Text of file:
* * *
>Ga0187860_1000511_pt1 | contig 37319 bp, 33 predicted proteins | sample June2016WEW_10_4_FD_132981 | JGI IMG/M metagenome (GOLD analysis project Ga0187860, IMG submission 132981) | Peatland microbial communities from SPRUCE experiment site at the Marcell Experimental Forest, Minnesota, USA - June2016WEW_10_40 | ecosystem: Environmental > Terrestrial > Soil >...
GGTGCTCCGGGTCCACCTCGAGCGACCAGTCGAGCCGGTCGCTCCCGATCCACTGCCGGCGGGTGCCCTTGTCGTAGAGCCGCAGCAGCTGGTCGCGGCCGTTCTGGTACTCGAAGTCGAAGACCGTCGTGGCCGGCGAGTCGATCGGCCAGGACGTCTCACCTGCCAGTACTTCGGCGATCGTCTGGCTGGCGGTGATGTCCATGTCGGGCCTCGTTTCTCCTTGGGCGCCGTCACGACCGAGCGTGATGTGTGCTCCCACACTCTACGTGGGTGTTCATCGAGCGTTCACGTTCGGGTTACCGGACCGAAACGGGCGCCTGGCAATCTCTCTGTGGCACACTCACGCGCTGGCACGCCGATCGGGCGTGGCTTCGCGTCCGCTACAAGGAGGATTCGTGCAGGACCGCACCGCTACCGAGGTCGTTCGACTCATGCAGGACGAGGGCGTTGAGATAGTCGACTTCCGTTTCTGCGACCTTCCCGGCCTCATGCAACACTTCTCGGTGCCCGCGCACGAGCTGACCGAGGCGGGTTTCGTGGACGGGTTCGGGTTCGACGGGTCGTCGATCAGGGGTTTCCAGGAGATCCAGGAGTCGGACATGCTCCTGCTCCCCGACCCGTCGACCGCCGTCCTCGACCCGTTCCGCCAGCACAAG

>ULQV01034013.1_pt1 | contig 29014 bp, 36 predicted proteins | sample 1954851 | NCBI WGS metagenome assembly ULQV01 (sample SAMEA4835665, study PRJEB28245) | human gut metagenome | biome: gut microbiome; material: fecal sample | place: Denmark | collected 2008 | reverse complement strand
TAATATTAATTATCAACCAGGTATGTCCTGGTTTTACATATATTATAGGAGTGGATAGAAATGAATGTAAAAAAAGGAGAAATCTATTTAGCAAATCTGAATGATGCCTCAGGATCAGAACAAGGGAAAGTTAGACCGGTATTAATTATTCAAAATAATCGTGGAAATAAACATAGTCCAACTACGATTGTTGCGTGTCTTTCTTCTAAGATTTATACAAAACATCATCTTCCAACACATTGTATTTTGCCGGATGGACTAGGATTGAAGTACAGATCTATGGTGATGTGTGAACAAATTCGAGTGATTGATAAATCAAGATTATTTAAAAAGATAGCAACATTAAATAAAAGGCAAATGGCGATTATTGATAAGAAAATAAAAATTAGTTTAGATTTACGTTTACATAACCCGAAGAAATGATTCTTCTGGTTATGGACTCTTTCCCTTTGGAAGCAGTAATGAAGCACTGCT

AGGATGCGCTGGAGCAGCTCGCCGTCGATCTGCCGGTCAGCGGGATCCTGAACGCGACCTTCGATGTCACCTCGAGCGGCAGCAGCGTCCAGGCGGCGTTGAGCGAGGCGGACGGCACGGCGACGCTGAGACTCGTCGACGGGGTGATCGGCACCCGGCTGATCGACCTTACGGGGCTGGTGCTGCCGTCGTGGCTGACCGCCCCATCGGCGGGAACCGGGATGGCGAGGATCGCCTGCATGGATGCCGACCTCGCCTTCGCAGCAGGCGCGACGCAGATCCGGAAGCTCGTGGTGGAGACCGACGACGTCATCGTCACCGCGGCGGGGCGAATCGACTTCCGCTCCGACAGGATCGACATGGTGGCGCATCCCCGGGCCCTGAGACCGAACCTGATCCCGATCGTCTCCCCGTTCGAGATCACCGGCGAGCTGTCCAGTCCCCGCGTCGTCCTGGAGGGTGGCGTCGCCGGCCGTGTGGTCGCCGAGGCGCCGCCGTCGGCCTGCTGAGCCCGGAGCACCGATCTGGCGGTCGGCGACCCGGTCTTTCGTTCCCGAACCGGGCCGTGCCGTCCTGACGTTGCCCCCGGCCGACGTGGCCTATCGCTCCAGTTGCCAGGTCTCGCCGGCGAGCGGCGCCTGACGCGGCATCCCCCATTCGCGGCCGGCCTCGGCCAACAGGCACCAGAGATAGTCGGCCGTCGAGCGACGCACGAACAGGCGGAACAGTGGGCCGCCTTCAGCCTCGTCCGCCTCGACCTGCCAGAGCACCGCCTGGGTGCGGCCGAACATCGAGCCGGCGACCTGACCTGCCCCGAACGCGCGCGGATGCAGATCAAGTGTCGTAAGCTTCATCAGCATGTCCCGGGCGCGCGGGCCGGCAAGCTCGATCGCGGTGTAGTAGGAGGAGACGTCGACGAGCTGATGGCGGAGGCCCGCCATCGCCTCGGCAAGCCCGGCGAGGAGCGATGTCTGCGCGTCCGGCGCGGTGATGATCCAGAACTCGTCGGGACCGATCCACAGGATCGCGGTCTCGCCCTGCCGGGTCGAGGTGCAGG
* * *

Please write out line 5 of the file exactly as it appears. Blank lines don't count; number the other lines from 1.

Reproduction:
AGGATGCGCTGGAGCAGCTCGCCGTCGATCTGCCGGTCAGCGGGATCCTGAACGCGACCTTCGATGTCACCTCGAGCGGCAGCAGCGTCCAGGCGGCGTTGAGCGAGGCGGACGGCACGGCGACGCTGAGACTCGTCGACGGGGTGATCGGCACCCGGCTGATCGACCTTACGGGGCTGGTGCTGCCGTCGTGGCTGACCGCCCCATCGGCGGGAACCGGGATGGCGAGGATCGCCTGCATGGATGCCGACCTCGCCTTCGCAGCAGGCGCGACGCAGATCCGGAAGCTCGTGGTGGAGACCGACGACGTCATCGTCACCGCGGCGGGGCGAATCGACTTCCGCTCCGACAGGATCGACATGGTGGCGCATCCCCGGGCCCTGAGACCGAACCTGATCCCGATCGTCTCCCCGTTCGAGATCACCGGCGAGCTGTCCAGTCCCCGCGTCGTCCTGGAGGGTGGCGTCGCCGGCCGTGTGGTCGCCGAGGCGCCGCCGTCGGCCTGCTGAGCCCGGAGCACCGATCTGGCGGTCGGCGACCCGGTCTTTCGTTCCCGAACCGGGCCGTGCCGTCCTGACGTTGCCCCCGGCCGACGTGGCCTATCGCTCCAGTTGCCAGGTCTCGCCGGCGAGCGGCGCCTGACGCGGCATCCCCCATTCGCGGCCGGCCTCGGCCAACAGGCACCAGAGATAGTCGGCCGTCGAGCGACGCACGAACAGGCGGAACAGTGGGCCGCCTTCAGCCTCGTCCGCCTCGACCTGCCAGAGCACCGCCTGGGTGCGGCCGAACATCGAGCCGGCGACCTGACCTGCCCCGAACGCGCGCGGATGCAGATCAAGTGTCGTAAGCTTCATCAGCATGTCCCGGGCGCGCGGGCCGGCAAGCTCGATCGCGGTGTAGTAGGAGGAGACGTCGACGAGCTGATGGCGGAGGCCCGCCATCGCCTCGGCAAGCCCGGCGAGGAGCGATGTCTGCGCGTCCGGCGCGGTGATGATCCAGAACTCGTCGGGACCGATCCACAGGATCGCGGTCTCGCCCTGCCGGGTCGAGGTGCAGG